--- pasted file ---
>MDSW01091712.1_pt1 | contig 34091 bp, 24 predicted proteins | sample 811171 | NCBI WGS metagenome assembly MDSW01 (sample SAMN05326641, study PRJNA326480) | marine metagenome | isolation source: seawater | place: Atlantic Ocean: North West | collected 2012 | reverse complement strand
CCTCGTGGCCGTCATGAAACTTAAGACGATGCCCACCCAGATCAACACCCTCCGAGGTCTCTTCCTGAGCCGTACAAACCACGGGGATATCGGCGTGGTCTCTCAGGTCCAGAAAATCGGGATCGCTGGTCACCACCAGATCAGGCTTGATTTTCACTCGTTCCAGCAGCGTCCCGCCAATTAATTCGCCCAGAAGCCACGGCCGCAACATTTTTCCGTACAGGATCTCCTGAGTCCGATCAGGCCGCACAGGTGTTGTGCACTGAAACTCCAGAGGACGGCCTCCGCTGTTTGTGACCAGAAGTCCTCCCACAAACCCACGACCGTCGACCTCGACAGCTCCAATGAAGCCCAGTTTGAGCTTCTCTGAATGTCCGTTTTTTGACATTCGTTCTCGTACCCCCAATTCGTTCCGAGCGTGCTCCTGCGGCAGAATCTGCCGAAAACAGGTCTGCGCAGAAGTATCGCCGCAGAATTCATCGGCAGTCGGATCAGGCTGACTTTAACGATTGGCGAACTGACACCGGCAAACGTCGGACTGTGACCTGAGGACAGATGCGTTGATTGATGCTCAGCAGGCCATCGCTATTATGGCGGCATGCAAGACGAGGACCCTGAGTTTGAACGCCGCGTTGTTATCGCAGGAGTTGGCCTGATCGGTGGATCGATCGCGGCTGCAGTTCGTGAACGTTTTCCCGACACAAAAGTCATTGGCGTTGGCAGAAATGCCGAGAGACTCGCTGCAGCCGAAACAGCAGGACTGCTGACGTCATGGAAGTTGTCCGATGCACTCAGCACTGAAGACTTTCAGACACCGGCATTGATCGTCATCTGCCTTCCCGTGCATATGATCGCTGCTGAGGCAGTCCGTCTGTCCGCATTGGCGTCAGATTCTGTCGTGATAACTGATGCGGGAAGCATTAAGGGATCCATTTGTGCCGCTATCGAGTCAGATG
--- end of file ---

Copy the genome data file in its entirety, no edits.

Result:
>MDSW01091712.1_pt1 | contig 34091 bp, 24 predicted proteins | sample 811171 | NCBI WGS metagenome assembly MDSW01 (sample SAMN05326641, study PRJNA326480) | marine metagenome | isolation source: seawater | place: Atlantic Ocean: North West | collected 2012 | reverse complement strand
CCTCGTGGCCGTCATGAAACTTAAGACGATGCCCACCCAGATCAACACCCTCCGAGGTCTCTTCCTGAGCCGTACAAACCACGGGGATATCGGCGTGGTCTCTCAGGTCCAGAAAATCGGGATCGCTGGTCACCACCAGATCAGGCTTGATTTTCACTCGTTCCAGCAGCGTCCCGCCAATTAATTCGCCCAGAAGCCACGGCCGCAACATTTTTCCGTACAGGATCTCCTGAGTCCGATCAGGCCGCACAGGTGTTGTGCACTGAAACTCCAGAGGACGGCCTCCGCTGTTTGTGACCAGAAGTCCTCCCACAAACCCACGACCGTCGACCTCGACAGCTCCAATGAAGCCCAGTTTGAGCTTCTCTGAATGTCCGTTTTTTGACATTCGTTCTCGTACCCCCAATTCGTTCCGAGCGTGCTCCTGCGGCAGAATCTGCCGAAAACAGGTCTGCGCAGAAGTATCGCCGCAGAATTCATCGGCAGTCGGATCAGGCTGACTTTAACGATTGGCGAACTGACACCGGCAAACGTCGGACTGTGACCTGAGGACAGATGCGTTGATTGATGCTCAGCAGGCCATCGCTATTATGGCGGCATGCAAGACGAGGACCCTGAGTTTGAACGCCGCGTTGTTATCGCAGGAGTTGGCCTGATCGGTGGATCGATCGCGGCTGCAGTTCGTGAACGTTTTCCCGACACAAAAGTCATTGGCGTTGGCAGAAATGCCGAGAGACTCGCTGCAGCCGAAACAGCAGGACTGCTGACGTCATGGAAGTTGTCCGATGCACTCAGCACTGAAGACTTTCAGACACCGGCATTGATCGTCATCTGCCTTCCCGTGCATATGATCGCTGCTGAGGCAGTCCGTCTGTCCGCATTGGCGTCAGATTCTGTCGTGATAACTGATGCGGGAAGCATTAAGGGATCCATTTGTGCCGCTATCGAGTCAGATG